During roughly the past decade, the so-called “War on Christmas” seems to have made great strides in forcing average people to wish everyone “Happy Holidays” rather than “Merry Christmas” for fear of being considered an inconsiderate religious bigot.
After all, Christianity isn’t the only religion celebrating this time of year. Continue reading
Every year my family struggles to keep up Christmas traditions. It’s not that we find our traditions onerous or time-consuming, so much as that we don’t find many traditions at all.
A friend of mine helped illustrate my family’s dearth of traditions when joining us for dinner one year. When I asked what he would like to eat, he suggested, “Make me a traditional family dish.”
This request stumped me for a while, considering that my dad’s favorite description of my mother’s cooking runs, “Enjoy it while you can—you’ll never see it again.” Casting about in my mind, I recalled a variation on a favorite Mexican dish we had cooked up. Continue reading
“So, what is the most common ritual of pagan religions and cults?” a friend once asked me. He wanted a salacious answer, like human sacrifice or ritualistic sex.
“Feasts and fasts” was the answer he got instead.
Despite the fact that most of us eat food every day, there is something intrinsically special about eating, and eating with others. This doesn’t mean that everyone likes it, of course. I know more than a few people who view eating as a necessary refueling and nothing more. But there is a reason that, throughout the world, people generally eat in community. Continue reading
I wish I had more time. Don’t we all? After years of filling my To-Do list with a hose and emptying it with an eyedropper, I finally hit on the secret to getting more done:
This 1996 book promises a miracle on its cover, and, believe it or not, its contents deliver. Aslett opens the book with several pages on the benefits of doing more with your time. I’ll assume you are already persuaded, and dive right in. Continue reading
Perhaps one of the most delightful holidays of the year (for members of the Tolkien fandom) is September 22. This particular day is the birthday of two of the most important hobbits in Tolkien’s works: Bilbo Baggins and his nephew Frodo Baggins. Dedicated Tolkien fans all over the world remove their shoes and eat a second breakfast in honor of the beloved shire-folk. For that reason, a post concerning hobbits (even one sadly posted two days after the actual date) seems rather fitting. Continue reading
I am currently attending law school. Among the topics of conversation which my friends and I regularly revisit, future plans rank near the top. My peers have come from far and wide, and have many different goals for their careers, but I am struck by the uniformity amongst us in one aspect of our plans: Nearly everyone plans to end up in a large center of power, such as New York or Washington, DC. A few want to go to San Francisco, and a few more to London or Beijing. I virtually never hear a friend say that they plan to live and work in a small town.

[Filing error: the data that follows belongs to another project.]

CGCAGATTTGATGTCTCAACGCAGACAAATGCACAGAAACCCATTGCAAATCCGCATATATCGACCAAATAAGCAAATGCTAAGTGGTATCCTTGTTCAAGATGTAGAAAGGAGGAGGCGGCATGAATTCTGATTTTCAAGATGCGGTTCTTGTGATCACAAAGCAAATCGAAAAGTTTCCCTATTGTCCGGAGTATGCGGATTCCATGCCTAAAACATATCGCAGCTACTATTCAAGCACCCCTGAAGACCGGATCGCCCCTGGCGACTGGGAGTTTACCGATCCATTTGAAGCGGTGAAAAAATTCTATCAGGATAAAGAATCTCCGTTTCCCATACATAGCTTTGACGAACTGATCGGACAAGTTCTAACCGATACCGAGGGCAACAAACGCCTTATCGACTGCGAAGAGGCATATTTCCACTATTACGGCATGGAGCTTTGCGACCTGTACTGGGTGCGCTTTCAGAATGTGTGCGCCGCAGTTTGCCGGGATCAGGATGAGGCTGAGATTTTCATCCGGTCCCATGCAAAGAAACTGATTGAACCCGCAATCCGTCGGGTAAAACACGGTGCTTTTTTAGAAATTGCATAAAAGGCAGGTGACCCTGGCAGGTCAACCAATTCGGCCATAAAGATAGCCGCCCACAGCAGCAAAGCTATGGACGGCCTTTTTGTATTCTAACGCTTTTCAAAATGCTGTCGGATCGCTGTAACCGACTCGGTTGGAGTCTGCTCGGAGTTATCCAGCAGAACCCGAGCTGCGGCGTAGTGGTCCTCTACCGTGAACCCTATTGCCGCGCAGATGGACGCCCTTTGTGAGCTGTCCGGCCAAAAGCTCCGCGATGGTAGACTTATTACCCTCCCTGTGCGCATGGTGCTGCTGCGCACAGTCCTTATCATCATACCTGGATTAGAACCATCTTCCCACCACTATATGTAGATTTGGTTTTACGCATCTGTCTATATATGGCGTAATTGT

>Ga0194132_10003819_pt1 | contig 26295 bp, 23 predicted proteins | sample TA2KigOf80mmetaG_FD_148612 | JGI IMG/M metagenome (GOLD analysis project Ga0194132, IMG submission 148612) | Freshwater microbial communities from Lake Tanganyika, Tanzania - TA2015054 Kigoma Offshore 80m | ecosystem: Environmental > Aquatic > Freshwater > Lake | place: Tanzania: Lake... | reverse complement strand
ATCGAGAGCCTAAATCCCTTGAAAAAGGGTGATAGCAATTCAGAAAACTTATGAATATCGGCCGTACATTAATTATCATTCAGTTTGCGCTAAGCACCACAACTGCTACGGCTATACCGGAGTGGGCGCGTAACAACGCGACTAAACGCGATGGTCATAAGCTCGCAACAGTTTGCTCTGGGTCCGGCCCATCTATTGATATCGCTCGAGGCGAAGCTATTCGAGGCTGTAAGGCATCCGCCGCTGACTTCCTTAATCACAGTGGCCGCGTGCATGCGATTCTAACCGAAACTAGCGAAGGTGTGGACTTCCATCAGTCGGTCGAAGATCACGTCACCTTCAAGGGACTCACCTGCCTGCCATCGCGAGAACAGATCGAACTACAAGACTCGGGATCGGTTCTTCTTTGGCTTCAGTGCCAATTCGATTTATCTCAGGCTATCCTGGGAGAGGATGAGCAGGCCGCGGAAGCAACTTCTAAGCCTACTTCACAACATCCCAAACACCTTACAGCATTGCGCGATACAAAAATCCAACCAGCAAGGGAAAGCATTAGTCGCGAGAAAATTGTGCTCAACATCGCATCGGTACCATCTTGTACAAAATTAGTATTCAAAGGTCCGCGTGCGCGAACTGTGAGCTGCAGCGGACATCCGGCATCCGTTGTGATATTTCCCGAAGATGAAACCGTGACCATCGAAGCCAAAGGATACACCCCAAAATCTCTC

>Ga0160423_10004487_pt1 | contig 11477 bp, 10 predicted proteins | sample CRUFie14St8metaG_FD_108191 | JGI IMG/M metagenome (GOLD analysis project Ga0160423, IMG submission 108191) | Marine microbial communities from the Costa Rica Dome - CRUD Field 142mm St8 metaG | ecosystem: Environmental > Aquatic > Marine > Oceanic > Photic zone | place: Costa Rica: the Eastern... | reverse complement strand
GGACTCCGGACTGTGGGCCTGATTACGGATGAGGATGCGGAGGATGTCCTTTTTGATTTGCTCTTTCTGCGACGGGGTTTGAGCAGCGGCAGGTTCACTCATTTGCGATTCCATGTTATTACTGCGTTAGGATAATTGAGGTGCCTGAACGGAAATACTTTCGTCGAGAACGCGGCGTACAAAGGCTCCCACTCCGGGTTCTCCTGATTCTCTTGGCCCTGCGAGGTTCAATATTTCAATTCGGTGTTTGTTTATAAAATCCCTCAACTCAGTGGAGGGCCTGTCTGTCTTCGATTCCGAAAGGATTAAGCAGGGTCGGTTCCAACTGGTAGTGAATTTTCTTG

According to one of my law professors, this was not always so. Continue reading
Have you ever longed for adventure? How about for home? Do you ever feel unsatisfied with the ordinary, as though your lifestyle can’t contain you? Or do you wonder if you’ve ever really known what it’s like to have roots – to have a place that’s yours, utterly and indisputably yours, to identify with it, and to prize it more highly than any possession? I have had and do have these feelings, often. Usually it’s a paradoxical mix of all them at once, combined with an irrational urge to adopt the Pacific-Northwestern aesthetic. For lo, I am hipster. But I’m sure I’m not unique in these feelings: the themes of wandering and home have run through songs in all ages, from Homer’s Odyssey to John Denver’s “Rocky Mountain High.”
The American folk singer-songwriter genre especially lends itself to these themes. Continue reading
Last week Nikola urged introverts to relinquish their self-oriented solitude for the sake of community. In this post, I share my experience with attempting to do just that.
I am an introvert. I come from a completely introverted family: We avoid answering the door or the telephone when it’s a stranger calling. When I was in middle school, I read books while walking down the hallway—the better not to see you, my dear. By the time I hit high school, I introduced myself to the girls seated on either side of me out of sheer desperation. I was tired of being picked last for group projects. Continue reading
A quick Google image search on “introvert” yields a plethora of infographics, cartoons, and memes glorifying introversion and instructing all of those pushy extraverts how to properly interact with the introverts in their lives. (Some of the most popular were helpfully compiled by Buzzfeed here.) Speaking as an extravert, I don’t doubt that we have it coming. It’s easy to see other people as means to an end (such as easing loneliness or getting validation). It’s easy to think that anyone who doesn’t choose the same lifestyle must have something wrong with them. Extraverts, when we do these things, we are selfish and wrong. Introverts, that doesn’t mean that you’re right. Continue reading
I happened to see something on television in which a woman bought a scant outfit to wear for her husband in order to “get his attention” when he came home. Having no desire to watch it further, I turned back to whatever I had been doing and promptly forgot about it. Then, for some reason, the advertisement came to mind a day or so later. Why did it pop into my head again? Who knows. But I found that it was bothering me, and at first I couldn’t quite figure out why. Continue reading